Video #43 was uploaded a few days ago, but thought I would show something pretty cool. I recently received a VecFever cart to my collection and it has a cool Jukebox that contains over 3 hours of veccy chip tune music! So, I did what any chip tune, veccy, loving retro guy did and captured the whole set list in real time on video! My Vectrex in this video features the Buzz Off! kit from and V.A.T. (Vectrex Audio Tap) that allows for clean audio output from the vectrex. Both of these are available from Obtanium-Gaming who sells his products via Ebay. This is my longest video to date and took quite a while to create the track listing in the video description as most of these tunes have only a second or less of space between them.
ITC# 47 focuses on a strange pong clone I picked received in this week. Haven't been able to find anything about it so I cover what I could figure out here. I like this clone for its looks and the fact that it has some odd quirks in the game play. Let me know if you have any additional information about this particular unit besides it being from the 70s and sold and branded by JCPenney hehe.
ITC# 48 is available to view. It has been a while since I last released a video and that is only because I've been busy with other projects that took priority. In this video I show you in depth game play on the newly released home brew for the vectrex - Stramash Zone. It is the port of Atari's Battlezone we never got and should have. Worth noting that my camera has trouble with the vectrex and so it appears to flicker much more than it actually does. Not sure the best way to combat that as I figured shooting at 60fps (Fastest my camera can film) would help with that.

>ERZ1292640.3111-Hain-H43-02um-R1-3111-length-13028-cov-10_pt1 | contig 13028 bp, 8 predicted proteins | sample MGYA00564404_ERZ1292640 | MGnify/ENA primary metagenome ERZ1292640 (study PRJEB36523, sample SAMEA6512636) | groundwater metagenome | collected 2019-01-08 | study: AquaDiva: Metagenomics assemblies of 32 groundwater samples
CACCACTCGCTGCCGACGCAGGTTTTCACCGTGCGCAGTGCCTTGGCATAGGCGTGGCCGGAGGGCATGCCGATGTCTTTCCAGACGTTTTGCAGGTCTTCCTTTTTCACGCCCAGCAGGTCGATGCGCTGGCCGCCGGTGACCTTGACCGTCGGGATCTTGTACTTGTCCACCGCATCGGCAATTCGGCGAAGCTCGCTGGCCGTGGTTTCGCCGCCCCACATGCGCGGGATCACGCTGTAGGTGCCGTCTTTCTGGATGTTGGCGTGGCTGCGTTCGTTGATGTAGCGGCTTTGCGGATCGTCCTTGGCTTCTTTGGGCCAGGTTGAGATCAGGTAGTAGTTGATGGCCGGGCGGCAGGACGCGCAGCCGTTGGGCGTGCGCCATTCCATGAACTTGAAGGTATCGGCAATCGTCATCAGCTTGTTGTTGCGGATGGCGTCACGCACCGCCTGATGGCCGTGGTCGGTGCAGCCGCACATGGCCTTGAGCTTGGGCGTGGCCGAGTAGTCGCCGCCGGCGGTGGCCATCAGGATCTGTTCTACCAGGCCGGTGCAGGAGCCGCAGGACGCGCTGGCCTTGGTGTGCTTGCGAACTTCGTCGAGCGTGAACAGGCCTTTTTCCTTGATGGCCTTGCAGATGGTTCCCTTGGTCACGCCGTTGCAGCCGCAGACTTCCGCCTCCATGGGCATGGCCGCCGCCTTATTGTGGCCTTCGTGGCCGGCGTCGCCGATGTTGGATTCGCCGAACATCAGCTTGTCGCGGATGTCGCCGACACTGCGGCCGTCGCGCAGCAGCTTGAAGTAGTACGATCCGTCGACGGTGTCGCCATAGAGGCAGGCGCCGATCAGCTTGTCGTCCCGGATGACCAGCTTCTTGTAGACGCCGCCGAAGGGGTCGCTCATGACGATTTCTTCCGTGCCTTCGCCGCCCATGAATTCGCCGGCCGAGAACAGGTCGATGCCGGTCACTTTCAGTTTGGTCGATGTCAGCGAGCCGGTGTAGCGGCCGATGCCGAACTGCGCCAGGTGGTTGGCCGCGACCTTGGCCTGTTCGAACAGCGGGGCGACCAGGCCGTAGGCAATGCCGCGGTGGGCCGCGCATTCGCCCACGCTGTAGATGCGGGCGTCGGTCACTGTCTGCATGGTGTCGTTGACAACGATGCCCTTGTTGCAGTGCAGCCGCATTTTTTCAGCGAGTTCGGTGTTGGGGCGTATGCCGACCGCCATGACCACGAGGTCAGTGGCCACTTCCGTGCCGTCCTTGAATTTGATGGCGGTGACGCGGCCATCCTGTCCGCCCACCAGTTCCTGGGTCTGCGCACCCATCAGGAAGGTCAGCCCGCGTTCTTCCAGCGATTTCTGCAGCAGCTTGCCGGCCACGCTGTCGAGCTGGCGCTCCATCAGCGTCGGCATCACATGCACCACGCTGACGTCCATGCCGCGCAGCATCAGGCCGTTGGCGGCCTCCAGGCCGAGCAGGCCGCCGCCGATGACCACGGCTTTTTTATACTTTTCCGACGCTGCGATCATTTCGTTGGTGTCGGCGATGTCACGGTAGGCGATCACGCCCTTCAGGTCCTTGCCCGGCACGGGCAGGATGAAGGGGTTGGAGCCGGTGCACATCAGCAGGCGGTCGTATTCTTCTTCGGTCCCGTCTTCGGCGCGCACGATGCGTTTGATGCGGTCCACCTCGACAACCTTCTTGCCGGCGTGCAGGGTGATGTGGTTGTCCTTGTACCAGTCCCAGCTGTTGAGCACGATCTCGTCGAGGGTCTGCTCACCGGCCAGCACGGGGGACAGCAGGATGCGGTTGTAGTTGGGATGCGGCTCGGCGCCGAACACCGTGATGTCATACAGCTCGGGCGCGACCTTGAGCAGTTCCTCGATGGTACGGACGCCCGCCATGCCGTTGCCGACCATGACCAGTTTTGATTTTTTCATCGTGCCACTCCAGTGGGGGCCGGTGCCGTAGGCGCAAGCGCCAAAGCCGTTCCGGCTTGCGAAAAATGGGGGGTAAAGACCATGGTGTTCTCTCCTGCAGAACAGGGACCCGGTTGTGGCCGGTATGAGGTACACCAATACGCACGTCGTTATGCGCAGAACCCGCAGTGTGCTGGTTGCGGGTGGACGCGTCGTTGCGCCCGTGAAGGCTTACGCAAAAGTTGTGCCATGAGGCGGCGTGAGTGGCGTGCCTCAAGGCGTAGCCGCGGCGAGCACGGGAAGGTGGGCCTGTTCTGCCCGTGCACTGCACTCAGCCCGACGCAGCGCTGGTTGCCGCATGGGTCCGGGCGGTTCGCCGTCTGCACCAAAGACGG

This is small series of videos I took freehand with my camcorder during a complete audio/video upgrade of the game room. It is in three parts and doesn't have any real editing, title cards or anything. Still I thought it might interest some people to know how I have everything connected up in my game room and how it all operates and what it looks like.
Here is part 1 where I go over the equipment that will be used for everything.
Part 2 goes into more detail about the cabling I will need to use the Extron 7SC for various connection types.
And with part 3 I show everything in place and how it all works and looks.
In this video I demonstrate the difference in audio between a stock Sega Genesis model 1 va3 and the same Genesis with Firebrandx's new audio bypass amplifier mod board. In a nutshell this board replaces the internal audio amplifier Sony chip with a new one. It provides much more rich audio and increases the volume to properly line level audio output.